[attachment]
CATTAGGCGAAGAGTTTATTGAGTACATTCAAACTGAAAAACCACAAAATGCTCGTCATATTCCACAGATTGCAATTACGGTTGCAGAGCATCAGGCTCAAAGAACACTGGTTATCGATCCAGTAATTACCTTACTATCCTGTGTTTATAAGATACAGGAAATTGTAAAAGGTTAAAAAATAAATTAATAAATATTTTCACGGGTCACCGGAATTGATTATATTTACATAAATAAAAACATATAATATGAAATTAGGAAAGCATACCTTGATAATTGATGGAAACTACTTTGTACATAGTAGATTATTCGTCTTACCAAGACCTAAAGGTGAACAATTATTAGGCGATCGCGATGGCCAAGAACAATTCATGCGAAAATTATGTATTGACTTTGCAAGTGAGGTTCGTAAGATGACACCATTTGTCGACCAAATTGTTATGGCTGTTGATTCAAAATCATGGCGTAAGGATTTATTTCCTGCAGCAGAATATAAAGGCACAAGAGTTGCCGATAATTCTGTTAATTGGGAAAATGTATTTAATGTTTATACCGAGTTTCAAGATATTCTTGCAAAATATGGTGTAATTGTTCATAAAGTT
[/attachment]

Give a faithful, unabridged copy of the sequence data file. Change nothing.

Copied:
CATTAGGCGAAGAGTTTATTGAGTACATTCAAACTGAAAAACCACAAAATGCTCGTCATATTCCACAGATTGCAATTACGGTTGCAGAGCATCAGGCTCAAAGAACACTGGTTATCGATCCAGTAATTACCTTACTATCCTGTGTTTATAAGATACAGGAAATTGTAAAAGGTTAAAAAATAAATTAATAAATATTTTCACGGGTCACCGGAATTGATTATATTTACATAAATAAAAACATATAATATGAAATTAGGAAAGCATACCTTGATAATTGATGGAAACTACTTTGTACATAGTAGATTATTCGTCTTACCAAGACCTAAAGGTGAACAATTATTAGGCGATCGCGATGGCCAAGAACAATTCATGCGAAAATTATGTATTGACTTTGCAAGTGAGGTTCGTAAGATGACACCATTTGTCGACCAAATTGTTATGGCTGTTGATTCAAAATCATGGCGTAAGGATTTATTTCCTGCAGCAGAATATAAAGGCACAAGAGTTGCCGATAATTCTGTTAATTGGGAAAATGTATTTAATGTTTATACCGAGTTTCAAGATATTCTTGCAAAATATGGTGTAATTGTTCATAAAGTT